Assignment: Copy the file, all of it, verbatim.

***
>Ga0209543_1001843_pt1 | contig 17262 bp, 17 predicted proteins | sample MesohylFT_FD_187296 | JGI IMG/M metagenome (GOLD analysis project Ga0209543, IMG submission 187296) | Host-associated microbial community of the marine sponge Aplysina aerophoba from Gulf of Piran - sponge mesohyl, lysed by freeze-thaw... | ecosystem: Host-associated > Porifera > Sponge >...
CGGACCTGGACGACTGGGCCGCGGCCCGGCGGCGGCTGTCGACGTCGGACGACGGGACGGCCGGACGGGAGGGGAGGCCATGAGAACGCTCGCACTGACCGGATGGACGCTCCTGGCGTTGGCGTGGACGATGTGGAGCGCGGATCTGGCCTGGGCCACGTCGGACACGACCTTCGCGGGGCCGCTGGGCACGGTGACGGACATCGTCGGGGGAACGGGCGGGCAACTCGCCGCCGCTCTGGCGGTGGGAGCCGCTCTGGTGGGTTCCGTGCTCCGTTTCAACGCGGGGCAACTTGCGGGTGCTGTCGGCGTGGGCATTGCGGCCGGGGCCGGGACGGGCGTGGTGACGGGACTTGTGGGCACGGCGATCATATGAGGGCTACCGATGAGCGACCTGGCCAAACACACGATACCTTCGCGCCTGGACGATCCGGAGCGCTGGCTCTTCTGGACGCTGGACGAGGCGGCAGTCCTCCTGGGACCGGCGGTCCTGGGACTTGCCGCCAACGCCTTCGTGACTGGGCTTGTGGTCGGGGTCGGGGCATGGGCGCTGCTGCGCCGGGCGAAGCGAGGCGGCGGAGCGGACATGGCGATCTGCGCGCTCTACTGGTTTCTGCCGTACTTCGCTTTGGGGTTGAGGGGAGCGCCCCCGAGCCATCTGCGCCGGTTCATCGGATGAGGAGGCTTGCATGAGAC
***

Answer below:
>Ga0209543_1001843_pt1 | contig 17262 bp, 17 predicted proteins | sample MesohylFT_FD_187296 | JGI IMG/M metagenome (GOLD analysis project Ga0209543, IMG submission 187296) | Host-associated microbial community of the marine sponge Aplysina aerophoba from Gulf of Piran - sponge mesohyl, lysed by freeze-thaw... | ecosystem: Host-associated > Porifera > Sponge >...
CGGACCTGGACGACTGGGCCGCGGCCCGGCGGCGGCTGTCGACGTCGGACGACGGGACGGCCGGACGGGAGGGGAGGCCATGAGAACGCTCGCACTGACCGGATGGACGCTCCTGGCGTTGGCGTGGACGATGTGGAGCGCGGATCTGGCCTGGGCCACGTCGGACACGACCTTCGCGGGGCCGCTGGGCACGGTGACGGACATCGTCGGGGGAACGGGCGGGCAACTCGCCGCCGCTCTGGCGGTGGGAGCCGCTCTGGTGGGTTCCGTGCTCCGTTTCAACGCGGGGCAACTTGCGGGTGCTGTCGGCGTGGGCATTGCGGCCGGGGCCGGGACGGGCGTGGTGACGGGACTTGTGGGCACGGCGATCATATGAGGGCTACCGATGAGCGACCTGGCCAAACACACGATACCTTCGCGCCTGGACGATCCGGAGCGCTGGCTCTTCTGGACGCTGGACGAGGCGGCAGTCCTCCTGGGACCGGCGGTCCTGGGACTTGCCGCCAACGCCTTCGTGACTGGGCTTGTGGTCGGGGTCGGGGCATGGGCGCTGCTGCGCCGGGCGAAGCGAGGCGGCGGAGCGGACATGGCGATCTGCGCGCTCTACTGGTTTCTGCCGTACTTCGCTTTGGGGTTGAGGGGAGCGCCCCCGAGCCATCTGCGCCGGTTCATCGGATGAGGAGGCTTGCATGAGAC